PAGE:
CONSOLIDATED BALANCE SHEET
 
   

<TABLE>
<CAPTION>
                                                                                              PRO FORMA
                                                                                            STOCKHOLDERS'
                                                                     DECEMBER 31,             EQUITY AT
                                                              ---------------------------   DECEMBER 31,
                                                                  1999           2000           2000
                                                              ------------   ------------   -------------
                                                                                             (UNAUDITED)
<S>                                                           <C>            <C>            <C>
                                                 ASSETS
 
Cash and cash equivalents...................................  $  3,684,100   $ 6,913,900
Investment securities, available-for-sale...................     8,524,600    21,982,100
Prepaid expenses and other current assets...................       438,300       763,300
                                                              ------------   ------------
    Total current assets....................................    12,647,000    29,659,300
Property and equipment, net.................................     2,508,500     3,693,900
Other assets................................................       362,300       759,500
                                                              ------------   ------------
                                                              $ 15,517,800   $34,112,700
                                                              ============   ============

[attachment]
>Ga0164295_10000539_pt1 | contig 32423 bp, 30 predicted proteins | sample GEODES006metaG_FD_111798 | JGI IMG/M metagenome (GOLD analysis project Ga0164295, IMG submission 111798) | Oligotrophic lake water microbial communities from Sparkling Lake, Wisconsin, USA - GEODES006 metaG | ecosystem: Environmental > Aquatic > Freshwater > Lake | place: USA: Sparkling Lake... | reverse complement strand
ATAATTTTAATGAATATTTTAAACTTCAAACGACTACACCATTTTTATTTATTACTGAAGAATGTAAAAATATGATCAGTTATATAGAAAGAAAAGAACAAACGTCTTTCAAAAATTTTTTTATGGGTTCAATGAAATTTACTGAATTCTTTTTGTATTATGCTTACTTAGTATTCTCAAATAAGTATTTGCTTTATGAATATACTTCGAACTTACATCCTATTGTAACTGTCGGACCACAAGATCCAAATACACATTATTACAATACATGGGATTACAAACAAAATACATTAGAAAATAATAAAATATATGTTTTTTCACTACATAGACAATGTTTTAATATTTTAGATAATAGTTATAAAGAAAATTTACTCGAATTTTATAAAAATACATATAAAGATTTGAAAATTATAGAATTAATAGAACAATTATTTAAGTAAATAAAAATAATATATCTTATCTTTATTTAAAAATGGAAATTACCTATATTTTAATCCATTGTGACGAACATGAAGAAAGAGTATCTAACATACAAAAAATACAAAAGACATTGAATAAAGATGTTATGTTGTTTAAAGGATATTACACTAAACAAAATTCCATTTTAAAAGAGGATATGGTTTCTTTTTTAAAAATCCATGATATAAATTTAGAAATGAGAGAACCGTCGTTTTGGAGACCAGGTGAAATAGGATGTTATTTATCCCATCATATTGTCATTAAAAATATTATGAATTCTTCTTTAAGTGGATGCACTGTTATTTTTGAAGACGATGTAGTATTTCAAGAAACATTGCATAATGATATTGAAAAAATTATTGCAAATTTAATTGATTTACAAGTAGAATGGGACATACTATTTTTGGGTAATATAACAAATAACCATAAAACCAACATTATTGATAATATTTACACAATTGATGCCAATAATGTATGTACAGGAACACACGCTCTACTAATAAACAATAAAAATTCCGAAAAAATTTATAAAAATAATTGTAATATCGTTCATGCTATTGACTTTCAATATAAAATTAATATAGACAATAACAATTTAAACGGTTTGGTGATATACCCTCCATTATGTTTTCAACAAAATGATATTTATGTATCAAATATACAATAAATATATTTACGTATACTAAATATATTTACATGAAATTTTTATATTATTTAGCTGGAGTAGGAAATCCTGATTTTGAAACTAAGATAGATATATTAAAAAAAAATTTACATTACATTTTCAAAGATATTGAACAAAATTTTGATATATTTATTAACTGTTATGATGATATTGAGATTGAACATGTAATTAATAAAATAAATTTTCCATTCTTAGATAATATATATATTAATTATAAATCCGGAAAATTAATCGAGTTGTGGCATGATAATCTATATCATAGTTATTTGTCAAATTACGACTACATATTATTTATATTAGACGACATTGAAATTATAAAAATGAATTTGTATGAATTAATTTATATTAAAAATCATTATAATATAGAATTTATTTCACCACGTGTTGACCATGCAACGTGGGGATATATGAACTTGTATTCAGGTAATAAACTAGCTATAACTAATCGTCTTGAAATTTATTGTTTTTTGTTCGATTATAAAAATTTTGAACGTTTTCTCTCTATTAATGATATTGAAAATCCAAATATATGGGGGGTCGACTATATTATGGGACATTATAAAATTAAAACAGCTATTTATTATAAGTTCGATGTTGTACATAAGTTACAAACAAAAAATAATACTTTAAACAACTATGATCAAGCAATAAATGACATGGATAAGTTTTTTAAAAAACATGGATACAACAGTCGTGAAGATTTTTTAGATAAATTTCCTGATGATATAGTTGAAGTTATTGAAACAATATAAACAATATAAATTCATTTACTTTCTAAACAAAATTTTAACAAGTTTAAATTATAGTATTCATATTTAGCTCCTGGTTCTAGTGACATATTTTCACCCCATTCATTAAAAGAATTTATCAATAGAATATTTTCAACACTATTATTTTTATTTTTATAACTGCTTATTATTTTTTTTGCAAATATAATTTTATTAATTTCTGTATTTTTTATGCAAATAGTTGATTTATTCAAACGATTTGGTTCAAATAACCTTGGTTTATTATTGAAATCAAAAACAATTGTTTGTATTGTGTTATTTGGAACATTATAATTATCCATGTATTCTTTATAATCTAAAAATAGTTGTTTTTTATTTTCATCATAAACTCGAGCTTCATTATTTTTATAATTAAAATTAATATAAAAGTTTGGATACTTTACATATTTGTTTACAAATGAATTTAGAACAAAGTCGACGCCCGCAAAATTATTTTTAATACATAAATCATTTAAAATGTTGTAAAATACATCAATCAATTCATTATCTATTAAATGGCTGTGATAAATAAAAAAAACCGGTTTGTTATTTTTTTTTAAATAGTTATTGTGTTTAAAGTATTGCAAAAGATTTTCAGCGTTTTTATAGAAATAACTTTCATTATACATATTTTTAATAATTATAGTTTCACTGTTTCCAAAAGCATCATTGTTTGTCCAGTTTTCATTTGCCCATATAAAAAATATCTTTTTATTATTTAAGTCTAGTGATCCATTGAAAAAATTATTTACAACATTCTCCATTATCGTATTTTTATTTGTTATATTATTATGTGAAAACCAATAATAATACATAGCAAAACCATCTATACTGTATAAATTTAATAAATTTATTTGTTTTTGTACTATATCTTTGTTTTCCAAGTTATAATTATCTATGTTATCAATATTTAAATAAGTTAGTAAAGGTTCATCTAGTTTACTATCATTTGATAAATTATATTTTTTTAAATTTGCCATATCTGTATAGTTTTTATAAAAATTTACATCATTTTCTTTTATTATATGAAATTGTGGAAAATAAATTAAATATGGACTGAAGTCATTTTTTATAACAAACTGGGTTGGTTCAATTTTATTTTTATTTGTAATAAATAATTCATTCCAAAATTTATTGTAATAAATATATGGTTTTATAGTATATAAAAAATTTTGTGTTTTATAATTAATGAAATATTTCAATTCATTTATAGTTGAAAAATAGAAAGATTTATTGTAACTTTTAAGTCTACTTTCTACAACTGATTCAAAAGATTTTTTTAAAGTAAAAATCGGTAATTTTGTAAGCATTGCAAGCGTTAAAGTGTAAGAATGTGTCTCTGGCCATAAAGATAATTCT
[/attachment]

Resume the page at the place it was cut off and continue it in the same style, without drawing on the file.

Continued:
LIABILITIES, CONVERTIBLE PREFERRED STOCK
                                   AND STOCKHOLDERS' EQUITY (DEFICIT)
 
Accounts payable............................................  $    236,700   $   928,300
Accrued expenses............................................       703,500     1,281,900
Deferred revenue............................................       291,700       794,400
Current portion of long-term debt...........................       626,700     1,324,900
                                                              ------------   ------------
    Total current liabilities...............................     1,858,600     4,329,500
                                                              ------------   ------------
Long-term debt, less current portion........................     4,431,700     5,789,100
                                                              ------------   ------------
Commitments (Note 10)
 
Convertible preferred stock, $0.01 par value; 10,019,067
  shares authorized; 5,692,585 and 8,625,920 shares issued
  and outstanding at December 31, 1999 and 2000,
  respectively; 5,000,000 shares authorized, no shares